How do you make eHealth accessible to everyone? Accessibility is no longer a nice to have, it has become a must have. This year, the European Accessibility Act was adopted, which obliges companies offering services to comply with accessibility rules. We already think it's normal to have lifts as well as stairs. This kind of accessibility requirement now also applies to digital resources. A good way to achieve this is to seek help from agencies such as Pharos. They know how to design for people with disabilities. But even more important: do your own research on your users. Literally take a look at who they are. Only then will it really dawn on you that you are not the user. Bring your stakeholders along too. The people who control your project need to see and hear with their own eyes and ears what it's like to use the product.

We did this for the Municipality of Rotterdam, for example. They wanted to learn how to communicate better with their citizens. We gave a number of letters to some people with low literacy and let them evaluate what the letter was about and what they thought of it. Participants could indicate their thoughts with words, but also with icons. With our help, municipality employees conducted these interviews themselves. Suddenly the municipality understood that these letters, which were completely logical to them, were not easy to understand for everyone. "Tax statement? I have no idea what that actually means.” So: do your own research, there is no alternative.

Privacy by design

Nobody wants to be responsible for bad privacy, but somehow it creeps in anyway. How can you make sure your users’ privacy stays protected? Ethics for Designers, developed by our designer Jet Gispen, is a toolkit that teams can use in their design process to deal more consciously with privacy and ethics. By doing the exercises (together with the client) you will be guided in thinking about your design’s intentions, but also about the unethical consequences it might have. That may sound strange, but it's good to think about your responsibility while you're designing. For example, we concluded with the Municipality of Rotterdam that we are responsible for clear and direct language, but not for people taking offence at that directness.

How can we better handle data? When starting to use a new service, currently users are often asked in advance for permission for all the things that could come to pass. It would be better to ask for that permission only when it is applicable. And there are more smart alternatives like that, which are also more user-friendly. You'll find a lot of these design patterns in the Data Patterns Catalogue. We've learned that if you give your user the choice, there's a lot you can do. But you do have to make that choice a part of your design. This way, the GDPR won’t paralyse you, but will offer ease of use and privacy.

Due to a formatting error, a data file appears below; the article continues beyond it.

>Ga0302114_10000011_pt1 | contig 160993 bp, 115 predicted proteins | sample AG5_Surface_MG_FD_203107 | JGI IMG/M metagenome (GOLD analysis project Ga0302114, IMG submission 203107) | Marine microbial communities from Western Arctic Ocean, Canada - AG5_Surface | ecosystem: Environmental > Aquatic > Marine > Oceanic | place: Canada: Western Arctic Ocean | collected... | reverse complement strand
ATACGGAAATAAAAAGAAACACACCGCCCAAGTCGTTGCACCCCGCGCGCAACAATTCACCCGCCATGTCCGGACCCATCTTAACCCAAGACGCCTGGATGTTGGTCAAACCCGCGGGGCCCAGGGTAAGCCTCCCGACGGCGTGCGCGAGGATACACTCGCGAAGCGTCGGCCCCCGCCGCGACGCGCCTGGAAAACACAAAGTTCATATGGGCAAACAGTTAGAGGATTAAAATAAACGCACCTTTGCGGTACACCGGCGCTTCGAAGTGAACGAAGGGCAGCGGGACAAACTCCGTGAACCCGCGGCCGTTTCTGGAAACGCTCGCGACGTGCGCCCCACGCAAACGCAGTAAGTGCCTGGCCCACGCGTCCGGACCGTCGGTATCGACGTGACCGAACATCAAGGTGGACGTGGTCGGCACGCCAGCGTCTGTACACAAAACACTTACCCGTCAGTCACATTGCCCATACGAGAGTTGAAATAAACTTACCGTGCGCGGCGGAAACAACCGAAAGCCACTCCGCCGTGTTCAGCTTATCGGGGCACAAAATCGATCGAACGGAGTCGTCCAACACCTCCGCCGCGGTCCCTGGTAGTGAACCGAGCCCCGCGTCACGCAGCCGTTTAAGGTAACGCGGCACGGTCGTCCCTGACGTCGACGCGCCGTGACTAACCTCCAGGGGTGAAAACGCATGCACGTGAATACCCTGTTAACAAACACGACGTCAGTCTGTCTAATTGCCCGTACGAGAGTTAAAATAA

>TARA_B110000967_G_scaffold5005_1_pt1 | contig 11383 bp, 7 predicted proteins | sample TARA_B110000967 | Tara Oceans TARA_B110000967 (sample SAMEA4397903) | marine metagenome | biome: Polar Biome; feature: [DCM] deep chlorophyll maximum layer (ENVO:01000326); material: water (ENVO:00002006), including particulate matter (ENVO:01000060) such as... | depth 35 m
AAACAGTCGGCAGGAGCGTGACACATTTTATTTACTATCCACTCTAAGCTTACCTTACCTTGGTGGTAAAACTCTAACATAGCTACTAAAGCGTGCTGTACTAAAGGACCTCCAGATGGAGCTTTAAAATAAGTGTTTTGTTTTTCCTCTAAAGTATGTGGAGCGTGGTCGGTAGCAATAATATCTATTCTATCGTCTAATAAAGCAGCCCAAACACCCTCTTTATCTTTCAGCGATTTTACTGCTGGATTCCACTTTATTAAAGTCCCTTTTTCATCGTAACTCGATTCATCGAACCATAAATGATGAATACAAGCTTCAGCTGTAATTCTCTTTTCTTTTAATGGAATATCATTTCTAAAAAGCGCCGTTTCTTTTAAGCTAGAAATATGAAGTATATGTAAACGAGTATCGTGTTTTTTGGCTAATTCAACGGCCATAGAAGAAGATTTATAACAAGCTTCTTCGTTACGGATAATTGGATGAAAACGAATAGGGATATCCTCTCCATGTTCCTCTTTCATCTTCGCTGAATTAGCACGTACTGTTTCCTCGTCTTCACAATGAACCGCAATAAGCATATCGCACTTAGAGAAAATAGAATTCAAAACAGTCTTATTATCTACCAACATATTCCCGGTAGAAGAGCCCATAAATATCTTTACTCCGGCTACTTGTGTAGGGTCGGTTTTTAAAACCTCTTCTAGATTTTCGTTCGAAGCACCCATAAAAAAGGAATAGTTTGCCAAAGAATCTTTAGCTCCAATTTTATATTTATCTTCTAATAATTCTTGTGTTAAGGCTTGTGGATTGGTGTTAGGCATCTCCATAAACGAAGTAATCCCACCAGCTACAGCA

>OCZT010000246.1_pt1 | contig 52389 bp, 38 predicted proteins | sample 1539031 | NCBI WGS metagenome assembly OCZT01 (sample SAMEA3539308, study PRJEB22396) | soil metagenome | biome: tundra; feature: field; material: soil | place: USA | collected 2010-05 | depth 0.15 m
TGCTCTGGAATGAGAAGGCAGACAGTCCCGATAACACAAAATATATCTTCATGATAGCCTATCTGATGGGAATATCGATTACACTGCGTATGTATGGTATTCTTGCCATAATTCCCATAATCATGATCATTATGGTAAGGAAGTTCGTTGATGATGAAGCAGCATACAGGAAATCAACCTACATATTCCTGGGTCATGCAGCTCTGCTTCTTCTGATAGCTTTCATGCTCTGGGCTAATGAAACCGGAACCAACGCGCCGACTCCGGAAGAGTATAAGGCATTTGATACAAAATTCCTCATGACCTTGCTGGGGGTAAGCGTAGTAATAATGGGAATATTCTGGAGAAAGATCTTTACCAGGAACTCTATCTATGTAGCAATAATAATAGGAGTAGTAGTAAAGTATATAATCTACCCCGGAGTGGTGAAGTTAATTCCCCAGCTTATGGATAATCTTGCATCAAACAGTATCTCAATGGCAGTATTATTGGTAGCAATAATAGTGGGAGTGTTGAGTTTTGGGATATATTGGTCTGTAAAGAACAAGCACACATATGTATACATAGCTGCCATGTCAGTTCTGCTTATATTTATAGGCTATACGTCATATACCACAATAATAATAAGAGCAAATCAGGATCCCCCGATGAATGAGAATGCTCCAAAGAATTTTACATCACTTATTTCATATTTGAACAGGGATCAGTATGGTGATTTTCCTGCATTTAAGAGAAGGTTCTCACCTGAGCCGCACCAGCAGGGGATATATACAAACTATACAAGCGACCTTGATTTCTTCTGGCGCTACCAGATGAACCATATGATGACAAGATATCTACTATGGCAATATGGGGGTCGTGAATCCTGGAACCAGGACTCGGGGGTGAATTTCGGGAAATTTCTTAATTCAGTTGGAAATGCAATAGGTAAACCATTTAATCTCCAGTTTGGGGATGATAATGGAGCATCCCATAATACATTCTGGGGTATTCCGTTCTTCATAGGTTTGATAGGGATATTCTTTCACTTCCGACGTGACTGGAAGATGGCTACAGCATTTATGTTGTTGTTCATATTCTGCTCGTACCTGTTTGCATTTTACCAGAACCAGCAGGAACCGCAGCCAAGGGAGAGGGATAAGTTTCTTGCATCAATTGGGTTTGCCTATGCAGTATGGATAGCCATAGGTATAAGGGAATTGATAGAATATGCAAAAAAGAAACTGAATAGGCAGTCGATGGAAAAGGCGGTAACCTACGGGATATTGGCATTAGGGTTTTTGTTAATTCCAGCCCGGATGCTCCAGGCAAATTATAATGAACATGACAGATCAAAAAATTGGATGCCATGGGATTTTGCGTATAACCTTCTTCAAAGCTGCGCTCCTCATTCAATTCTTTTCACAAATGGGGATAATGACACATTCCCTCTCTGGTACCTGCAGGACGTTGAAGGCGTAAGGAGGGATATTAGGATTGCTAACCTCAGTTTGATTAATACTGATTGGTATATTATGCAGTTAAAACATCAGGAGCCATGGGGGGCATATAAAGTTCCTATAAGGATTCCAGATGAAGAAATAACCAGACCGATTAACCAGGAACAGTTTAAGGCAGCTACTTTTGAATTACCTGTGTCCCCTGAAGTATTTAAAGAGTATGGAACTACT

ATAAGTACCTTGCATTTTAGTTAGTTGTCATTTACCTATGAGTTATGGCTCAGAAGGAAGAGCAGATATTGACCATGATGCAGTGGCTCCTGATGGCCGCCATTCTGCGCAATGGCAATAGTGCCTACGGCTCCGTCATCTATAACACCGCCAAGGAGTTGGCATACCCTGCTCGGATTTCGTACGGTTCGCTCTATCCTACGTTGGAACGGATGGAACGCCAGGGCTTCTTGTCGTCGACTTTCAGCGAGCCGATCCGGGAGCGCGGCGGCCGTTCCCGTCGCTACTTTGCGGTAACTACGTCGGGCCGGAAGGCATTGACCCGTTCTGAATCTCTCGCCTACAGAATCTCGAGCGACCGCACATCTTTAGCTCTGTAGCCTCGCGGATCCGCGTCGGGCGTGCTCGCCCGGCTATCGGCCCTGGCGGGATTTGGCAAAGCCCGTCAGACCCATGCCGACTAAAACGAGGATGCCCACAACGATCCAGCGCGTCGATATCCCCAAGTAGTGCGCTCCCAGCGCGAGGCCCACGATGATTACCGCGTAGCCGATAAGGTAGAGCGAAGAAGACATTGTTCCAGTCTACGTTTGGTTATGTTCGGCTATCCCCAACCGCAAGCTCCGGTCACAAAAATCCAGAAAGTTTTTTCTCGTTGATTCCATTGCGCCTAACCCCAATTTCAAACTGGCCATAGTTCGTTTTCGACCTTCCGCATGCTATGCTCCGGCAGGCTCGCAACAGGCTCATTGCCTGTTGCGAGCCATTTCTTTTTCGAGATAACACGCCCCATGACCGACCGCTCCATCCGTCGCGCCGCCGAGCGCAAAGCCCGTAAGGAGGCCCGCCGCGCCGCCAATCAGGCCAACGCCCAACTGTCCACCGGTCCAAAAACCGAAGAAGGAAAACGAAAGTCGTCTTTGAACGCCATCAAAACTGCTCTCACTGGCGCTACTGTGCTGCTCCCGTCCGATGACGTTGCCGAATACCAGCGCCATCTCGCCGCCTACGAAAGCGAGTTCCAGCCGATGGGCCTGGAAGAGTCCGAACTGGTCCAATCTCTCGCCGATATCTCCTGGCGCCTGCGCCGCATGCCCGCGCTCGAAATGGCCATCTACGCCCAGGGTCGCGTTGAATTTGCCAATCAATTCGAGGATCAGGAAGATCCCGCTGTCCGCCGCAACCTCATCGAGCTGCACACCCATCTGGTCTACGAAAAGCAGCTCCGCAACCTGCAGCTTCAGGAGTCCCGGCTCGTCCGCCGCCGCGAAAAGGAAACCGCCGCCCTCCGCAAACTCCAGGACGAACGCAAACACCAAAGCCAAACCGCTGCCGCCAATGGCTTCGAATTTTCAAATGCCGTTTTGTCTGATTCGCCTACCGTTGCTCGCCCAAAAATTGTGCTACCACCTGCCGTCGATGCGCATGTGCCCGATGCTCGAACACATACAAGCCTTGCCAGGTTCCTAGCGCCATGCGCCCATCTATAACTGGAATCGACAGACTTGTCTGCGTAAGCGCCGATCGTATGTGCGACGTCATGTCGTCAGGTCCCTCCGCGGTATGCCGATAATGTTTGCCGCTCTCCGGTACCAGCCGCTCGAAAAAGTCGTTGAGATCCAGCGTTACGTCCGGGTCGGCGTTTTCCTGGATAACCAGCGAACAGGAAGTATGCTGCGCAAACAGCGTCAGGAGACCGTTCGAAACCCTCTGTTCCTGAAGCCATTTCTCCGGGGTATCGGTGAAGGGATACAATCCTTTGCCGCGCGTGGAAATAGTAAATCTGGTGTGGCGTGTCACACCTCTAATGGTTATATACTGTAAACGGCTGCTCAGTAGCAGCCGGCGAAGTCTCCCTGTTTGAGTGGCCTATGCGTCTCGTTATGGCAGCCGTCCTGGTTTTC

Desirable by design

And finally: perhaps you have created an eHealth application, but nobody is using it. Research for a pharmacy showed that their app users felt that the app was still in its infancy, and they ignored it after trying it only once. Conclusion: an app creates expectations. Our advice is: make sure that what you put in your app really works. It is better to have fewer features, but a better experience. Less, but better.

A good example of how we developed an app that actually got used was our project for Generation R. Generation R is a large study by Rotterdam-based hospital Erasmus MC, in which 10,000 Rotterdam children have been followed and examined since before their birth. When the children became teenagers, the researchers wanted to do something with the children's smartphones. That way, the teenagers wouldn’t have to visit the researchers and the researchers could collect more data remotely. In this way they could perhaps make connections between, for example, hearing damage and how often someone listens to Spotify. They had created an app that could track volume and pass it on to the researchers. But the app wasn't used, because it had no added value for the children. What's more, the app ran continuously in the background, draining the battery. Still, the desire to do something with smartphones remained. So together with developer Innovattic, we made an app that children did want to use, by making it into a kind of game. No boring online questionnaires, but a nicely designed app where players can pass different levels. And so it did not feel like a burden for this target group to fill in questions. Result: a lot of data is being collected, and the researchers now want to use the app for other things, too.

Innovation pill

Back to the innovation pill. It's a good thing that it has made us high, because innovation is badly needed when it comes to healthcare. So we have to keep swallowing it. But it's not really a pill. The innovation pill is more of an effervescent tablet. When you put it into a glass of water, it mixes and becomes a solution. The water and the tablet become one whole. In our view, there is no difference between innovation and design. They're both words for the same thing: change.